I found myself in the Dublin Airport arrivals terminal recently being funneled into the bright wall of facial recognition machines, eagerly waiting to scan your mug against their database of all the most notorious criminals and terrorists from around the world. My mind couldn’t help drifting back for a moment to the beautiful simplicity of hastily throwing open my passport and handing it to a fed-up security guard behind a desk as high as your chin, and with a quick glance at my prepubescent-esque photo being sent on my merry way home. Yet, with a little bark by the gate-staff to get a move on, I stepped on the green laminate footprints and looked where they asked me to. The whole alien process took just under a minute, but it was stressful, and it left me feeling sorry for the poor people who just couldn’t work the things. However, as I went home the experience had me wondering about what it means to recognise others, and how this relates to arguments surrounding the usage of facial recognition technology. 

We recognise people every day in very simple ways that we often think are unique to ourselves, the smile of your mam or dad, the particular way a friend laughs, the colour of someone’s hair or even little overlooked mannerisms. The notion of recognition is a much-discussed topic in philosophy and is incredibly important socially and for the formation of the sense of self. Recognition always involves a subject/object relationship, whereby the subject (the recogniser) objectifies or in other terms perceptually analyses the other (the recognised) as if they were an object in the world. We actively encounter this interaction every day of our lives unless we live alone like hermits. When we encounter another person, whether we are passing on the street or chatting in a coffee shop, we recognise the other person through a variety of bodily features and social skills. Most importantly, we recognise the other person as an autonomous free-thinking agent that can recognise us along the same lines. When you see common features in the other person, you generally react positively and may become friends for example. 


For many scholars, this interplay is how we develop a sense of self-consciousness. We always stand in relation to the other free-agents and they are always spatially and perceptually in relation to us. We ultimately determine our own selves and our value through our relational interaction with other people. The biggest proponent of this type of theory was the 18th century German philosopher Hegel, who foremost claimed that we gain self-consciousness only by interacting with autonomous subjects. In the ‘Phenomenology of Spirit’ he states; ‘Self-consciousness exists in itself and for itself, in that, and by the fact that it exists for another self-consciousness; that is to say, it is only by being acknowledged or ‘recognized’’. For Hegel, this formation of the self is integral to our ethical and political lives and we continually depend on receiving and dishing out recognition. Even if someone seems as though they lie outside the system, who may even make it their goal to stand out from the crowd (remind you of that Emo phase of yours?), regardless they are still perceived in relation to this very crowd. Without the crowd made up of equally free agents, there would be no full conception of the self for Hegel. This interaction also presupposes a set of norms that we recognise others by, like a sort of check list that can vary from recognising human bodily form to other areas like skin colour that can lead to more pernicious outcomes. This begs the question, who designates these norms?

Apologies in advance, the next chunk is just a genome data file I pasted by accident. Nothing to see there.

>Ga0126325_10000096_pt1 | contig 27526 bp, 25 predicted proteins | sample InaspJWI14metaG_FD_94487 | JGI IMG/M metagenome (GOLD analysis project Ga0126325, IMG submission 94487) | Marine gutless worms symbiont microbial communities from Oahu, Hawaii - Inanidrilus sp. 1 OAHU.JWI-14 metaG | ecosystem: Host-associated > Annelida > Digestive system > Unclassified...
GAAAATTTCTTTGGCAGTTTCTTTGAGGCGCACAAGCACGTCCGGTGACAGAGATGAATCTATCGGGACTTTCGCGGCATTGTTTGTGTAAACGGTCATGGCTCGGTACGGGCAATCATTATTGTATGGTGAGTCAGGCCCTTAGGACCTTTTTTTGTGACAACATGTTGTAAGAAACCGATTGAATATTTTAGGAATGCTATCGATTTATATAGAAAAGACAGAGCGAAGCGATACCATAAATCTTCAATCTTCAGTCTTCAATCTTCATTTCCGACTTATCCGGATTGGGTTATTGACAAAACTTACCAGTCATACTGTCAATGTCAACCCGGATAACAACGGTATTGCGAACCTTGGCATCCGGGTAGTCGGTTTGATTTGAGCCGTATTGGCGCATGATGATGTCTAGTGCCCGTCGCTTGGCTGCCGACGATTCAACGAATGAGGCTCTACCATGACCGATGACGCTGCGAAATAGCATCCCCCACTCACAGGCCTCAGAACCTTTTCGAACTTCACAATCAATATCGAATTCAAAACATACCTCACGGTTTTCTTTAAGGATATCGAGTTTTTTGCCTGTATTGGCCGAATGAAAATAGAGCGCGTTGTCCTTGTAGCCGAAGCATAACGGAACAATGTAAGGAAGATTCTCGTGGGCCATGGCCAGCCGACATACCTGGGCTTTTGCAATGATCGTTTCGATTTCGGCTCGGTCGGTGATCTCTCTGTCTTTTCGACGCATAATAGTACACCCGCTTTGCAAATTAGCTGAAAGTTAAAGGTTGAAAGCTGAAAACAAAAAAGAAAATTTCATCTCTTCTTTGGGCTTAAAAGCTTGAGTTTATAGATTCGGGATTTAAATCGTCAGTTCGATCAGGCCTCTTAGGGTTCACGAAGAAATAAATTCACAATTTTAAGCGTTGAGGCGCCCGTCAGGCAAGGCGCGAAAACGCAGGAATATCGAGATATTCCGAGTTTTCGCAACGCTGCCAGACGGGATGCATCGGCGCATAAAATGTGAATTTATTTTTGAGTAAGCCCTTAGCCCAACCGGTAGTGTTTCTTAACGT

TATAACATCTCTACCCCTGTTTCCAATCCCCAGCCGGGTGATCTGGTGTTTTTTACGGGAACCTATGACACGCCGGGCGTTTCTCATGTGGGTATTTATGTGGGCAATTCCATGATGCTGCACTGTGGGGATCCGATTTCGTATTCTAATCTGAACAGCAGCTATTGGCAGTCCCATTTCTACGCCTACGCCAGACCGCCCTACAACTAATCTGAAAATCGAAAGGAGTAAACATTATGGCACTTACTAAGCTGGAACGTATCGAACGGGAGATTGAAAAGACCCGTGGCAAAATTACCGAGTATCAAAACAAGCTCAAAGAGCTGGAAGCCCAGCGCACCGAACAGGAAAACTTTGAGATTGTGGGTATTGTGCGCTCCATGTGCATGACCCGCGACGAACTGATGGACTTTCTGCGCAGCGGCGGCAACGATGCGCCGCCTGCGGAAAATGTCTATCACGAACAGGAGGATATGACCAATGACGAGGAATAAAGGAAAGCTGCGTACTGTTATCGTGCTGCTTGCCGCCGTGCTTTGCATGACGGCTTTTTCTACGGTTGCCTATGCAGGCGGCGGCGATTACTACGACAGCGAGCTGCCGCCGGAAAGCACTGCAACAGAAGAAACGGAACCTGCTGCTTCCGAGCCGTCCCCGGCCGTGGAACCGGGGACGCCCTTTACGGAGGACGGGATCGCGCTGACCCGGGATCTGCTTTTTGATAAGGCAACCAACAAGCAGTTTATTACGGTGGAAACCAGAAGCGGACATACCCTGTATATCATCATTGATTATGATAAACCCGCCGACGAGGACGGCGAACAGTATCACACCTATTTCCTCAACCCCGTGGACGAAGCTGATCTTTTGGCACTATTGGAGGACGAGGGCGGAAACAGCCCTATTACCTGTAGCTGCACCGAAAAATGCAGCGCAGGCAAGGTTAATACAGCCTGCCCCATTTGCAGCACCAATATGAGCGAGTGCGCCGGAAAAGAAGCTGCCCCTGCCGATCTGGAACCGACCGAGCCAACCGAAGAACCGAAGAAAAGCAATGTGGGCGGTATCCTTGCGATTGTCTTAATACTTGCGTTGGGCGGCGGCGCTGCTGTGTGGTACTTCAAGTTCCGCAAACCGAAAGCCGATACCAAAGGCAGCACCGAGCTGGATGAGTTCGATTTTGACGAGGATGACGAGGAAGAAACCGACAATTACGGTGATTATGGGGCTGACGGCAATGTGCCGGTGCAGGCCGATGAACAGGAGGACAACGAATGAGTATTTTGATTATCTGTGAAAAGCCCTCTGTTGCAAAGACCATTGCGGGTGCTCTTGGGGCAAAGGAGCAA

Within a particular socio-political context, people can become marginalised by certain institutionally or historically established norms or values, recognition can become inadequate which in turn causes misrecognition. This warped form of recognition dehumanises a subject, and strips them of their autonomy in the eyes of the other. The academic and author Franz Fanon describes being forced to profoundly question his own conception of selfhood on a regular basis because of the often-subtle gaze of racism. Hegel also addresses the often-brutal struggle for recognition in what he terms as the master/slave dialectic, whereby the master destroys the notion of mutual recognition with the slave. The establishment of exclusionary norms weighs in heavily on the discussion of facial recognition software used in policing because when using a rigid algorithm to determine recognisable criminality, certain factors need to be taken into account such as whether black people will be targeted far more because of arresting and sentencing biases or predominantly black mugshot databases for example.

At the moment, tech companies are rushing to fill the demand for these sort of ‘antibias’ and ‘recognition’ tools which are based on algorithms and machine learning, a shocking example of this is when in 2016, researchers at a Chinese university claimed they had trained an algorithm to distinguish criminal from noncriminal portraits, through the analyses of particular micro facial features. This poses the threat of other huge companies such as IBM and Amazon creating technology that allows them to make similarly sweeping statements about criminality based upon recognisable physical traits. The question that this situation leaves us with is whether socially constructed institutions can commit acts of general misrecognition, as non-material bodies like the state, the police, and the law can radically alter a subject’s notion of the self and the self’s relationship with the social world. 


Aaron Collier – Philosophy Columnist